The predominance of dehydration increases with age. Some studies have revealed that up to 60% of seemingly healthy old adults may be dehydrated (El-Sharkawy AM et al., 2019). U.S. statistics show that in 1996 alone, $1.36 Billion was spent on treatment of aged patients, most of whom were diagnosed with dehydration. Within this population, dehydration causes increased admission to hospitals, poor medical outcomes, and growing dependence on long term care facilities. It significantly contributes to chronic diseases and longer periods of hospitalization. Globally, elderly people (65 years or more) are admitted to medical facilities for a longer period than any other age group. Consequently, this population heavily relies on health services (Frangeskou1 et al., 2015). 

            Dehydration contributes to salivary dysfunction, some kinds of cancers, physical disability, heart diseases, mitral valve prolapse, among others. As a person grows old, there is a decline in thin body size and growth in body fat, resulting in a decreased total body water. Additionally, kidneys of this population undergo gradual functional and structural changes. With age, people feel less thirsty and as a result, elderly people don’t drink water as often as youths. Some elderly people suffer from incontinence, and as a result, they avoid taking water regularly to prevent humiliation.  Furthermore, old people have higher chances of getting chronic illnesses which reduce the body’s capacity to regulate and control fluids and electrolytes. For instance, diabetic patients or those with neurological illnesses are more susceptible to dehydration. Other elderly people may not know the amount of fluids they require or may forget to request for it since they are mentally impaired although dehydration may cause distorted mental capabilities, making them forget to take water (Frangeskou1 et al., 2015).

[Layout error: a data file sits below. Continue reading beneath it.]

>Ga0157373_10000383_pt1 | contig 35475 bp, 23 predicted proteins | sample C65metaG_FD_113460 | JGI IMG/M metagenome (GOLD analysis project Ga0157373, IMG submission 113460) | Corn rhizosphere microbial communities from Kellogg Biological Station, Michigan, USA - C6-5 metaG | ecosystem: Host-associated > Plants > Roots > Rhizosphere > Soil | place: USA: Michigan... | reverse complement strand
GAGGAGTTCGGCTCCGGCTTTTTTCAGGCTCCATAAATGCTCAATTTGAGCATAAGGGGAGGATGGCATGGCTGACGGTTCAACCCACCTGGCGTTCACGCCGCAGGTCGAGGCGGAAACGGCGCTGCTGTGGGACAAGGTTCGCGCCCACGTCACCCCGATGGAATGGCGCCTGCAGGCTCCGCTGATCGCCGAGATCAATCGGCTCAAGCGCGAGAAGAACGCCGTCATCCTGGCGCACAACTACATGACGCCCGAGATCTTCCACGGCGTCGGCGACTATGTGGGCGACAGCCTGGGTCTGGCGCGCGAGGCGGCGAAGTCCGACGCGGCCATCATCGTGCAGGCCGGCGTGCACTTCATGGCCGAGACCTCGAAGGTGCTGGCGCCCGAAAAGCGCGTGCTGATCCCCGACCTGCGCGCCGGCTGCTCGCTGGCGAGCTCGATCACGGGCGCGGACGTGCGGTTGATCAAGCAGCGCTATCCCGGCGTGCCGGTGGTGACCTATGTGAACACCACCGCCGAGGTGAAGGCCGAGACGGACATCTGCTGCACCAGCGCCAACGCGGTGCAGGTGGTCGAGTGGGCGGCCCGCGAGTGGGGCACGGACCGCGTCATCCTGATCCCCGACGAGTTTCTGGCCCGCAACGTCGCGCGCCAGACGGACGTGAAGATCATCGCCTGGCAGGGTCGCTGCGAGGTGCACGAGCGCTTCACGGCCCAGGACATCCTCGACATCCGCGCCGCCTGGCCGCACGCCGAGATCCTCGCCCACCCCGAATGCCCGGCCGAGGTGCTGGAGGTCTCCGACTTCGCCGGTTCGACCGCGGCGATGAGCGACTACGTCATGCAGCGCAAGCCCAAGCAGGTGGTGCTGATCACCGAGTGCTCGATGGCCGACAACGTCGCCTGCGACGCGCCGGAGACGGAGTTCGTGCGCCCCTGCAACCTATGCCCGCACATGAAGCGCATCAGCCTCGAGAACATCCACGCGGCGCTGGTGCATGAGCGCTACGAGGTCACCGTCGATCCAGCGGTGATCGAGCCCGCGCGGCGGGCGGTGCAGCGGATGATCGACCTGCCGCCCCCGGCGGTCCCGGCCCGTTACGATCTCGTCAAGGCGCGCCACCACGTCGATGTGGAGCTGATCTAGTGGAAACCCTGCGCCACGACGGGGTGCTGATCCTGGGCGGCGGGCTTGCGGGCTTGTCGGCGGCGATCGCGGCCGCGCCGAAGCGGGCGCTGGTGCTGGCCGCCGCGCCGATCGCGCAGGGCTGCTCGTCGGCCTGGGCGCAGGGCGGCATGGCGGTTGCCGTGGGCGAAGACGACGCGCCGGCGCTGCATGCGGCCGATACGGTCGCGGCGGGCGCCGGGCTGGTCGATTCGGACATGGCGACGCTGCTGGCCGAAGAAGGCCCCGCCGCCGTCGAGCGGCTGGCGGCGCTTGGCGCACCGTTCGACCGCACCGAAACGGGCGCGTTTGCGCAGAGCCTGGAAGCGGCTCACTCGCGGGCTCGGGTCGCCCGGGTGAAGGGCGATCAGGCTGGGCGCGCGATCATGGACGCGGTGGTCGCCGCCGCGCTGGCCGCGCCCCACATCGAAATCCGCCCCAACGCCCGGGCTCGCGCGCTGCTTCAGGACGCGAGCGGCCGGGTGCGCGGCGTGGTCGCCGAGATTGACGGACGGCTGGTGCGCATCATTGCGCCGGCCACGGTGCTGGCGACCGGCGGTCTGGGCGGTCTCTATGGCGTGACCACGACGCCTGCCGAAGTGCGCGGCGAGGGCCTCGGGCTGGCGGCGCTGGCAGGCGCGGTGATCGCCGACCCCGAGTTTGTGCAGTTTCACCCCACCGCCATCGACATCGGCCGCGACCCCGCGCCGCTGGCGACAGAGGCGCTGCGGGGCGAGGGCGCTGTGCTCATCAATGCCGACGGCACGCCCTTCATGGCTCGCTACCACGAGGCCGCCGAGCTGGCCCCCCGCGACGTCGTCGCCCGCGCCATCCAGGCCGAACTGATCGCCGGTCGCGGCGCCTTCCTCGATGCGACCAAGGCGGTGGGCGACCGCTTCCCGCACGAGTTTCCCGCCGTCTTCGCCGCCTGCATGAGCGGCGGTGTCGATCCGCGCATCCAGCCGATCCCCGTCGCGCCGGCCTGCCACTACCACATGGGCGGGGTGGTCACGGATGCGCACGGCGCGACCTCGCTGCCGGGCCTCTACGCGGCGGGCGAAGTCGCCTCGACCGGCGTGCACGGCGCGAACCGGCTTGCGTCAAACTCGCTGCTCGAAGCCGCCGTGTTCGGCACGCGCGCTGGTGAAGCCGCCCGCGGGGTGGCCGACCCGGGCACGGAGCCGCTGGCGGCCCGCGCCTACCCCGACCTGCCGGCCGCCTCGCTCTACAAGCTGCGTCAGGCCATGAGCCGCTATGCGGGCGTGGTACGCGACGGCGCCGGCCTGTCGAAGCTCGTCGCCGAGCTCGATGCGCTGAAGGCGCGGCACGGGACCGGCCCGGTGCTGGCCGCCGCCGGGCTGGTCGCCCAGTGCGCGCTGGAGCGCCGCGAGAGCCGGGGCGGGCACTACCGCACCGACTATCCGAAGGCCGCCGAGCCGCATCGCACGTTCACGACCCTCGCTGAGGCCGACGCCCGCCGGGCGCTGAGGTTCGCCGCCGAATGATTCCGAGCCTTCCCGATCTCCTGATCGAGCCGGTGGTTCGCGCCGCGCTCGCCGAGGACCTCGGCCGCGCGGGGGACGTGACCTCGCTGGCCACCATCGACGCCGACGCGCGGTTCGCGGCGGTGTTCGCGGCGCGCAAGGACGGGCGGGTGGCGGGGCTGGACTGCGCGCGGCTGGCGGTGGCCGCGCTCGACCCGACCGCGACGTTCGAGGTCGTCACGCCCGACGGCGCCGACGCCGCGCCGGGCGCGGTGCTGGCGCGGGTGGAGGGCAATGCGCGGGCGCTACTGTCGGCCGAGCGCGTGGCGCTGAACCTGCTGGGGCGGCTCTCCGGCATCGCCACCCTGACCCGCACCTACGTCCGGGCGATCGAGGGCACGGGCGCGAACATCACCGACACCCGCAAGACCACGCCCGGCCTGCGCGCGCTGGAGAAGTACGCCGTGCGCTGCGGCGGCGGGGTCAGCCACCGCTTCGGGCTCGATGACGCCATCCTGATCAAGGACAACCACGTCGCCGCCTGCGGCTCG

This essay analyzed dehydration among elderly patients.Dehydration is popular within the population of elderly people admitted to hospitals and residential care. Dehydration makes many elderly people depend on ICU, higher rates of readmission, reduces the quality of life, and increases hospital mortality. Mild hydration can result in poor mental capabilities and low psychomotor processing speed. Studies have found that elderly people are gradually dehydrated during strenuous hill walking. A majority of research on hydration and mental performance are brief and it should be established if there are continuing mental decrements as a result of dehydration. Further research needs to be done on the negative effects of dehydration on old people.